The Cranston, Rhode Island, police arrested the detainee in connection with various crimes. Prior to each interrogation, the police reminded him of his Miranda rights, and at no time did the detainee request an attorney. The detainee made various incriminating statements that were used in the eventual conviction. The U.S. Supreme Court, overturning the decision of the Rhode Island Supreme Court, held that the police’s failure to inform a detainee of an attorney’s unilateral efforts to contact the detainee did not deprive him of his ability to knowingly waive his Fifth Amendment rights to remain silent and to the presence of counsel. Once it is demonstrated that a suspect’s decision not to rely on his rights was not coerced, that the detainee at all times knew he could stand mute and request a lawyer, and that the detainee was aware of the state’s intention to use his statements to secure a conviction, the analysis is complete. A detainee’s Sixth Amendment right to counsel does not attach only after the first formal charging procedure.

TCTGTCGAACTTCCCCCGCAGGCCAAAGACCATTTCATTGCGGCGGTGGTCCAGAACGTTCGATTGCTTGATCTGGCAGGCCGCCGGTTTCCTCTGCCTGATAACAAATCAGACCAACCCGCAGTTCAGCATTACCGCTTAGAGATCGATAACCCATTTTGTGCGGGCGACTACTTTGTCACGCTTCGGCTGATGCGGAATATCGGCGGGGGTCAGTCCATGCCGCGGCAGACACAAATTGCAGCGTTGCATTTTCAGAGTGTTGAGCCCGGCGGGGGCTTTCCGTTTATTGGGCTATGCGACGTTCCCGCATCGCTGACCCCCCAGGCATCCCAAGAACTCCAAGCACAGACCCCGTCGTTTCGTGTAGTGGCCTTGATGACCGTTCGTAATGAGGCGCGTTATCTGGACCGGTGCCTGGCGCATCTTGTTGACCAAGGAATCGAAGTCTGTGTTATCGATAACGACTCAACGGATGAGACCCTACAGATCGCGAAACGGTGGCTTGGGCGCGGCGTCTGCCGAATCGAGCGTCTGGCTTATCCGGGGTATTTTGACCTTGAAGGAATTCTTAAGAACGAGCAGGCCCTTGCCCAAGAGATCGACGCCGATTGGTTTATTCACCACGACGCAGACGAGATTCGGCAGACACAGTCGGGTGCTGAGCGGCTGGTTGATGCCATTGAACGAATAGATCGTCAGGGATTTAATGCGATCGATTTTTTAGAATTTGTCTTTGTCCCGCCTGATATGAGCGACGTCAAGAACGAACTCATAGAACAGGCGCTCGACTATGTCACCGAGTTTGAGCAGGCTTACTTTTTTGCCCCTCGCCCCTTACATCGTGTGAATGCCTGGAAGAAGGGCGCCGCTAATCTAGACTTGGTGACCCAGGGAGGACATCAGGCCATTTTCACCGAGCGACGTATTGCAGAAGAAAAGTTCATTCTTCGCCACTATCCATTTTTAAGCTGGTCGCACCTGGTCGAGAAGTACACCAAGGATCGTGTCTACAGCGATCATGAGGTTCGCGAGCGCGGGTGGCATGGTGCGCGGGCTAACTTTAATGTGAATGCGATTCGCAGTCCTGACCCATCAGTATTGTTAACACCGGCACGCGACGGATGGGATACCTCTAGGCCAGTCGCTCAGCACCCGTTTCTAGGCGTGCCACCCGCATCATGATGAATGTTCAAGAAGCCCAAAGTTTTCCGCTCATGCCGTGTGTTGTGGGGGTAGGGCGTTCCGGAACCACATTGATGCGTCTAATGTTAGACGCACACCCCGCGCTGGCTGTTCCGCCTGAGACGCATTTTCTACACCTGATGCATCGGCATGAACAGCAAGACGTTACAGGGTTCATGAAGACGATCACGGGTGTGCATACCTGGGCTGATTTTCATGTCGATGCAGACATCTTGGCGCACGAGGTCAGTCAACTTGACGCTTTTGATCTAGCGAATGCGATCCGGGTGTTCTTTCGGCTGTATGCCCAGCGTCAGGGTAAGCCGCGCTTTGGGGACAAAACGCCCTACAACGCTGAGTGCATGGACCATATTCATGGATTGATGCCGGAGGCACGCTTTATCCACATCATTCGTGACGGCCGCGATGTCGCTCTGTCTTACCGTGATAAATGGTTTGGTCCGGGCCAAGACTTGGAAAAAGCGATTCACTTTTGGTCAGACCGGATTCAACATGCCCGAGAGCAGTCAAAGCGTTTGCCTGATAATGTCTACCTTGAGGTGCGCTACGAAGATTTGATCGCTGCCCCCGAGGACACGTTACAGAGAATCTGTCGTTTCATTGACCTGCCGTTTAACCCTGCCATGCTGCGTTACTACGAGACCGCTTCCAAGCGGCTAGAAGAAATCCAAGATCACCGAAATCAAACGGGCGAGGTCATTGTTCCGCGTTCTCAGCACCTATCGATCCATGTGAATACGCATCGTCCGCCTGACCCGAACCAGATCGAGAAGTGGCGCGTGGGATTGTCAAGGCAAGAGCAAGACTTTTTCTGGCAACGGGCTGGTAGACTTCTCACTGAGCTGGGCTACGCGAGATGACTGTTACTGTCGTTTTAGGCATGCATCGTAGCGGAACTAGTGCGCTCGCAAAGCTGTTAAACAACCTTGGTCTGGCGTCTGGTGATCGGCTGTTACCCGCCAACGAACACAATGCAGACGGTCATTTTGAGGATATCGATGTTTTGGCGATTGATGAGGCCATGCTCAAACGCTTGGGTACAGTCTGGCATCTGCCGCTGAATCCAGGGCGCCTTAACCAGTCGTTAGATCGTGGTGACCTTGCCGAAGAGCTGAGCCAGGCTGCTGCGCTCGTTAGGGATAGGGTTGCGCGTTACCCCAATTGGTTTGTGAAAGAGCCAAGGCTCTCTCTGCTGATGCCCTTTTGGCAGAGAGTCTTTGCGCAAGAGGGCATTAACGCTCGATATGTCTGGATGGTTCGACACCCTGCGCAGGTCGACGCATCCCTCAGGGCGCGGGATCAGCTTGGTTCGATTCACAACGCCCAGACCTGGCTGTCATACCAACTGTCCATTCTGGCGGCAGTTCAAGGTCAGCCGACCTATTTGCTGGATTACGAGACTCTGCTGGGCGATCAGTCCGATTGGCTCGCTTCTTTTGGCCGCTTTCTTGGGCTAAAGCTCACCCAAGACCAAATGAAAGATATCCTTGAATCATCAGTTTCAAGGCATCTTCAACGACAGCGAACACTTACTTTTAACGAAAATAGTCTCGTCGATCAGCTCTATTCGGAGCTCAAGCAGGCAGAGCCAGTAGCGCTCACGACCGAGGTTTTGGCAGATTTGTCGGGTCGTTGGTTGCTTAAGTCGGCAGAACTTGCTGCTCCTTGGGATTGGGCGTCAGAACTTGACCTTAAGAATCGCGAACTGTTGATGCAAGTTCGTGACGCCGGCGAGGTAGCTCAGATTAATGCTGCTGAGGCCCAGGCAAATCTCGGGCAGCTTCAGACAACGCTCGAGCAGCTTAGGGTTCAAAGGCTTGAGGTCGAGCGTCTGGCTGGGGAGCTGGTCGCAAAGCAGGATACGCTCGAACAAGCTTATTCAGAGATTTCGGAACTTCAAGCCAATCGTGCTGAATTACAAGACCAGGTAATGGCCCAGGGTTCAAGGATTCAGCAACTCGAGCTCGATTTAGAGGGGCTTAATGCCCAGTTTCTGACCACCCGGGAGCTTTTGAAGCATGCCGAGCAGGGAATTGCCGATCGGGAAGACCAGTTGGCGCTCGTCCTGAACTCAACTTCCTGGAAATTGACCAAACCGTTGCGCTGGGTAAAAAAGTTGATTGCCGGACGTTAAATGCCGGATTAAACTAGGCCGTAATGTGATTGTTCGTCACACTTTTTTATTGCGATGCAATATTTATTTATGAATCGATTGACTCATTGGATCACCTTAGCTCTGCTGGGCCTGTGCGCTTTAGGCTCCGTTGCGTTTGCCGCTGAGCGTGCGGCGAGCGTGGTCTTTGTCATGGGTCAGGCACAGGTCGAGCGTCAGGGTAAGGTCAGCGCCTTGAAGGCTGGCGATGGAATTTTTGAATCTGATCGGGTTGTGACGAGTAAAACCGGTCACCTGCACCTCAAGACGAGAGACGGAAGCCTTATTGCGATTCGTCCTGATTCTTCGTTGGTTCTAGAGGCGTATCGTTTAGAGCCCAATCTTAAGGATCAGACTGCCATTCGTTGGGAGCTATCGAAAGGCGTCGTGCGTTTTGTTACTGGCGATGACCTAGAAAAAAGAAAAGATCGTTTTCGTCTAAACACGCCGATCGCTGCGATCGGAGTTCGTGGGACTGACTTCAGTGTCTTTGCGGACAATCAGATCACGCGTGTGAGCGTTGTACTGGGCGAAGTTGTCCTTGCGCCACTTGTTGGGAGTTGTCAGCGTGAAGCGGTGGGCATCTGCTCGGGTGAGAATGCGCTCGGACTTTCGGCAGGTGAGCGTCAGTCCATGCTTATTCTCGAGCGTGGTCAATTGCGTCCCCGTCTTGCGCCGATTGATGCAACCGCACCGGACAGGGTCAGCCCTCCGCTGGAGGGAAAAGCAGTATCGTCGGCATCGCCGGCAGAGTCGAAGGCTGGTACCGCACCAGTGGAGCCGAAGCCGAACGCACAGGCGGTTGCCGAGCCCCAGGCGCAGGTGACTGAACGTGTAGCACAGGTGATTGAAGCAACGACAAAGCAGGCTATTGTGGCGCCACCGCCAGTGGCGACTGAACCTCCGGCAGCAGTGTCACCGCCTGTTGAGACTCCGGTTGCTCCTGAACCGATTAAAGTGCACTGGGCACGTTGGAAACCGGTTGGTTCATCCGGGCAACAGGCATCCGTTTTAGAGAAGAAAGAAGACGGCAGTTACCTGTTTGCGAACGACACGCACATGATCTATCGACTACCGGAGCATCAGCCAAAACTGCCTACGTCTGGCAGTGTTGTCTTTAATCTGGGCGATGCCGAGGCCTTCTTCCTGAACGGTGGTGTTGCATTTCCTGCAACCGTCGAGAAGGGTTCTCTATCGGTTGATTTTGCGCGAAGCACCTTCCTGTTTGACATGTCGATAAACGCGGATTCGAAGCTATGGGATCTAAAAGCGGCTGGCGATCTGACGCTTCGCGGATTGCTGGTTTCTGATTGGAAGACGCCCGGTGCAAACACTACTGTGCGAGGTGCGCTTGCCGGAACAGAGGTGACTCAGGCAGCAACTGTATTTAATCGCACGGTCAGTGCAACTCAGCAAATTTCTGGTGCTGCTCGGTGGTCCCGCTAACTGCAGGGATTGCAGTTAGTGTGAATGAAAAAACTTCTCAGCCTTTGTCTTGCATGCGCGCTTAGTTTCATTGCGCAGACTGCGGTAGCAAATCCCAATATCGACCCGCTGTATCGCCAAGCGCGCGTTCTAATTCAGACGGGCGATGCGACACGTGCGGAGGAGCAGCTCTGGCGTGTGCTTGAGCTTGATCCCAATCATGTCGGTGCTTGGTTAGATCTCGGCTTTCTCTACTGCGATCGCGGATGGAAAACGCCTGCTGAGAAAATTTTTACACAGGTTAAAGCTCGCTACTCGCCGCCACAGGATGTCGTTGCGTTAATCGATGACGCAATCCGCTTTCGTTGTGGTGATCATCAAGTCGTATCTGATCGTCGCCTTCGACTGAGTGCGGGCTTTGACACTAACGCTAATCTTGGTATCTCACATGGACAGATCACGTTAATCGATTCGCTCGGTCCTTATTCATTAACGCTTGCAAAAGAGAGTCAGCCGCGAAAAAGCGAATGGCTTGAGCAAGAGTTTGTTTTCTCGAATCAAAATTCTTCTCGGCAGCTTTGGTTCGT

The police’s actions were not so offensive as to deprive the detainee of the fundamental fairness guaranteed by the due process clause of the Fourteenth Amendment because the actions did not shock the sensibilities of civilized society. Events occurring outside the presence of a suspect—and entirely unknown to the suspect at the time of an interrogation—can have no bearing on the detainee’s capacity to comprehend and knowingly relinquish a constitutional right.
DAVID M. CARR
References and Further Reading
Cases and Statutes Cited
See also Coerced Confessions/Police Interrogations; Right to Counsel